If Spaceball: Revolution was a pleasant surprise, Colorz was a titillating shock. It doesn't look like much to watch someone else play - it seems absurdly easy. The concept is uncomplicated - control a red guy with the pointy wand, and the green guy with the nunchuk thumb-stick. Guide them into the microbes of the same colour, and they'll pop. Running at a sedate pace, with bold primary colours and chunky graphics, I was hardly watching Ikaruga.
But it's not easy. Controlling two cursors - one with a thumb-stick, one with the sensor bar - is like rubbing your stomach and patting your head. You end up patting both, or just waving your arms around like this guy, which in this context kills you.
There are twenty solo levels, grouped into four sets of five. On the first, you have just one ship, which gives the game a chance to be a straight-up speed run. From two to four, you're playing with two ships, as described above. By the fifth chapter of each level, you're controlling three, albeit two at a time. And to add to the stress, you have to combine ships to destroy microbes of secondary colour, and combine all three ships to break white microbes.
If the single-player is surprisingly relaxing, stressful, and compulsive (with plenty of scope to go back and grind a better score), the multiplayer is fantastic. The tension and pleasure of co-dependant co-op in such a simple environment is completely unexpected. A shared life pool means some recrimination for mistakes, but shared control of the merged vessel is an argument-causing stroke of genius. The ship moves in a mathematical average of your combined efforts - it's like Crowd Control Pong, but with someone to point at, blame, and tell to get out of your house.
3. Bonsai Barber
- Developer: Zoonami
- Screenshot gallery
It's odd, talking to the man who "did" GoldenEye 007 and Perfect Dark, and being too full of snot, sneezes and headache to be able to say, "oh hey, you're amazing, put your foot in my hands and I'll help you do a backflip". The oddness becomes slightly stifling when he asks you to cut the hair of a gurning carrot.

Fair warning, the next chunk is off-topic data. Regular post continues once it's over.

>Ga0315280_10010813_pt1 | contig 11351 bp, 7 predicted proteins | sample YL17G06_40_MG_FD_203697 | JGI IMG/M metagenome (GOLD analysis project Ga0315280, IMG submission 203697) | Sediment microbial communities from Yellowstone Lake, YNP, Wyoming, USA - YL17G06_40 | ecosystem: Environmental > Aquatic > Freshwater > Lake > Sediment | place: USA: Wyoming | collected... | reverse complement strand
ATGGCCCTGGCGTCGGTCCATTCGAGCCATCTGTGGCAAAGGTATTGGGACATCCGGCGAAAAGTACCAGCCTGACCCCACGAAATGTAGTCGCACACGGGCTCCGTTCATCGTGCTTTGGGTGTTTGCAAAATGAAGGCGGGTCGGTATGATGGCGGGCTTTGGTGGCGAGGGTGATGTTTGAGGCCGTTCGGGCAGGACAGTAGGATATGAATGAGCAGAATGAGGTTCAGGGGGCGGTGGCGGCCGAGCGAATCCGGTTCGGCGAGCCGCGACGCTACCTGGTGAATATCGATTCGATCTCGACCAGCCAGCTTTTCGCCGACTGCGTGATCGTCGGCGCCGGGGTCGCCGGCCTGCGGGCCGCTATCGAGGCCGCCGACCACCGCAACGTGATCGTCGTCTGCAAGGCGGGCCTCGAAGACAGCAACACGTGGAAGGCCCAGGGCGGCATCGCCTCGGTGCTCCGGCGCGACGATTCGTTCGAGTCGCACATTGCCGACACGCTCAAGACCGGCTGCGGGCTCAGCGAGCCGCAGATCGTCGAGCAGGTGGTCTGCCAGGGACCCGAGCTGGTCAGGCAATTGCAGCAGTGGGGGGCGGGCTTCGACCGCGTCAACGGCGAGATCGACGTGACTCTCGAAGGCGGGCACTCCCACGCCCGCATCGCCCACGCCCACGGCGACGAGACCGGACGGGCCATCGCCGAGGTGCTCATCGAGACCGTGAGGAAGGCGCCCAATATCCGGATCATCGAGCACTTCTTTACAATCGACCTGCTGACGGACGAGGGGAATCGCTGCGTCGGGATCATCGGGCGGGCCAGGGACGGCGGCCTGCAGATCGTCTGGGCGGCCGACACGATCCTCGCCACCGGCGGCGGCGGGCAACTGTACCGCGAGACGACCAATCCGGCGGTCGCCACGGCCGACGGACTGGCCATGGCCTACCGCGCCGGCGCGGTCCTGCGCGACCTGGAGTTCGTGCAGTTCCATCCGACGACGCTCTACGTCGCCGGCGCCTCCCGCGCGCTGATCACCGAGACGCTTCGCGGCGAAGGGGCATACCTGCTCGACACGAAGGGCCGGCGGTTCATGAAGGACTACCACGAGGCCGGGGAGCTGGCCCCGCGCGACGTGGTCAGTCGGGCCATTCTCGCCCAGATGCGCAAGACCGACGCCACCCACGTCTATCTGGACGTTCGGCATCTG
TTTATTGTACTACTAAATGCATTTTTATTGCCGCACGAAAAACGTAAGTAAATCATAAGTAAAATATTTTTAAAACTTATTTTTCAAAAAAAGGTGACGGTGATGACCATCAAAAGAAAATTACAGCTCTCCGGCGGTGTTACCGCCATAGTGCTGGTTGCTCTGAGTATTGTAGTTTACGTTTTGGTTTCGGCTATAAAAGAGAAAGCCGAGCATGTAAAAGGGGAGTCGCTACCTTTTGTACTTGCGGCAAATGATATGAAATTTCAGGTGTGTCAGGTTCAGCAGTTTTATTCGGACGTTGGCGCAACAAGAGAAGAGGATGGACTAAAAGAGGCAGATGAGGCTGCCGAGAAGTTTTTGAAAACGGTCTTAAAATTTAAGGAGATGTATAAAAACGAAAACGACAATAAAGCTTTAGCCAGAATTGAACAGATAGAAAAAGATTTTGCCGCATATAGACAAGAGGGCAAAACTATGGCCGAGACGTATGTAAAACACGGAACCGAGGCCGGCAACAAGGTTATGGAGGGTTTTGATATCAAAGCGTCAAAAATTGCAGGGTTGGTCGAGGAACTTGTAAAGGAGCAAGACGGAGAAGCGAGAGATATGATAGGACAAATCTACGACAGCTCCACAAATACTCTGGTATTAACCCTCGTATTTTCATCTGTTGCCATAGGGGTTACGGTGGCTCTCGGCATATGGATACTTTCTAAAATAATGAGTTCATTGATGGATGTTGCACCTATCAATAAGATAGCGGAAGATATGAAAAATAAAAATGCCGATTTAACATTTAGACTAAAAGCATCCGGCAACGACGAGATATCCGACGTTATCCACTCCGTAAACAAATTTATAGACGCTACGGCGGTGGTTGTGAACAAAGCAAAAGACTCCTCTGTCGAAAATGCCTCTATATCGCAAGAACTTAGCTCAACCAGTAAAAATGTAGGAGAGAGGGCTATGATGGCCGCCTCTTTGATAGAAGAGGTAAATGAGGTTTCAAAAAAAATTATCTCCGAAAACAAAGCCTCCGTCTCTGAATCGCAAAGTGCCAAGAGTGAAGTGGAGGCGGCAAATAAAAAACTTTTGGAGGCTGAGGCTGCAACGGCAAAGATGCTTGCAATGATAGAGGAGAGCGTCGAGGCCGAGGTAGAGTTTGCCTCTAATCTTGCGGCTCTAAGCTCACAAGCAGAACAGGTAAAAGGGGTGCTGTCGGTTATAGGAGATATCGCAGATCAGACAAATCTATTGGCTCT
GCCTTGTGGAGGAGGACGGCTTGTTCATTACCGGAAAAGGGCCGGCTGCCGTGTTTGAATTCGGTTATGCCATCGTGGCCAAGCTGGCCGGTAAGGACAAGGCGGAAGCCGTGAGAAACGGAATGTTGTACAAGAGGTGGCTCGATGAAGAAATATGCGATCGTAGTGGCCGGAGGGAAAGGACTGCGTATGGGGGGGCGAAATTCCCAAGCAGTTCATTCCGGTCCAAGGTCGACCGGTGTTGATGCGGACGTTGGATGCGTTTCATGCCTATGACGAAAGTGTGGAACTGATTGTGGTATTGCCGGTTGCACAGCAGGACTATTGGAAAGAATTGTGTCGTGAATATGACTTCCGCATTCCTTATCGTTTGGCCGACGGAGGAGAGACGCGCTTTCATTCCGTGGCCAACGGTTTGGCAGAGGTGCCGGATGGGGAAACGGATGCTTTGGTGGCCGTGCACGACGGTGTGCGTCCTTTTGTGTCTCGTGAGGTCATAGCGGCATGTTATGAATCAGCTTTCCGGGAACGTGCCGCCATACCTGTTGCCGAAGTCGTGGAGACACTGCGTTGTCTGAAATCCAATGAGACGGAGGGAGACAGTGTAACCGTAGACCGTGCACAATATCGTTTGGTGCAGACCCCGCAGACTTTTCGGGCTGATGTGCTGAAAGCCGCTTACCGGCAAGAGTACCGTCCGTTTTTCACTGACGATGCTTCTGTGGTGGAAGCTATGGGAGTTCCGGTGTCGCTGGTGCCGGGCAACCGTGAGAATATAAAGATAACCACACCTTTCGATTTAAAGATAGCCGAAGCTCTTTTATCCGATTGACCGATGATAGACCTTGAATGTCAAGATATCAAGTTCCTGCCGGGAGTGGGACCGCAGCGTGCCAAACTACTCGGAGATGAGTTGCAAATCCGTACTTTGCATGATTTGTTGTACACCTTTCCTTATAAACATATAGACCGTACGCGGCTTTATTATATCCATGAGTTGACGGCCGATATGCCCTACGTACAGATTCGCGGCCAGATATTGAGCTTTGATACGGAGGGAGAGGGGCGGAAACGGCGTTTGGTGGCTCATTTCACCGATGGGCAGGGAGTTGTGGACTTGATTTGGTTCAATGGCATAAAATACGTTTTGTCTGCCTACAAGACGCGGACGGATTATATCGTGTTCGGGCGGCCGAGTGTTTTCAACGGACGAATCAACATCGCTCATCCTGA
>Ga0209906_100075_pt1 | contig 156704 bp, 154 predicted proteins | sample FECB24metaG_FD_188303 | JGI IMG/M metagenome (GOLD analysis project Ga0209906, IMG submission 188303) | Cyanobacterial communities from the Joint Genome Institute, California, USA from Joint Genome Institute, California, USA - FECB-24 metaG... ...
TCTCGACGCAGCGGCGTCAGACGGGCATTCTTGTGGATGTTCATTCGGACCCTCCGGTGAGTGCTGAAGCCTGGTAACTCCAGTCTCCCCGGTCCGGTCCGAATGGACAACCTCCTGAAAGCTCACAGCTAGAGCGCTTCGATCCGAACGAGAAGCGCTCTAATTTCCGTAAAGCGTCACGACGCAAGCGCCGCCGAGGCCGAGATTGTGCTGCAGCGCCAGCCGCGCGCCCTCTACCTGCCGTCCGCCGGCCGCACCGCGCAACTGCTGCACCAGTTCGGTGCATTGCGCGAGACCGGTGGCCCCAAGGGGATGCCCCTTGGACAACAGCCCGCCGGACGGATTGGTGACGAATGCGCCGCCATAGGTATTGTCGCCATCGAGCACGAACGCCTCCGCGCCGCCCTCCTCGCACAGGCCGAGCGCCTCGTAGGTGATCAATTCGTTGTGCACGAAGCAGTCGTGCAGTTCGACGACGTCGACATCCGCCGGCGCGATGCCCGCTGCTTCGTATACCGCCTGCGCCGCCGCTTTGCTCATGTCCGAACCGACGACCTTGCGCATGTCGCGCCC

The premise is straightforward. I point and rotate the controller, and snip around the carrot's bush, all the time looking at his face to see if he's happy. Snip too far, and you can regrow the leaves with the water spray. The game's not out to trap you - you're never without an undo. Paint the hair if you like, take a photo, pop it on an SD card, and bang the gong when you're done.
Martin Hollis means it. In Bonsai Barber, you move into a village and give the twelve fruits and vegetables of a local town haircuts. When I ask if the idea is for you to build a professional and personal relationship with those saucy cherry twins, I'm not sure if I'm joking. But Hollis means it like hell. That's exactly what the idea is.
To help you get closer to them, there's a lot of distinct personalities. With "a lot of text" behind each character, you'll probably find yourself going back to see what they're going to say, as much as cut their hair to get the five star award. To keep it fresh - or to stop you wearing the game out too quickly - the game limits you to five haircuts a day. "It's like when you sit and watch too many episodes of Friends in one go. It stops being funny," explains Hollis. He should have a word with E4.
Bonsai Barber will prove itself over time - but for the moment, I'm not reviewing it, and I'm more than happy to give it the benefit of the doubt, and number three on my logic-free number parade.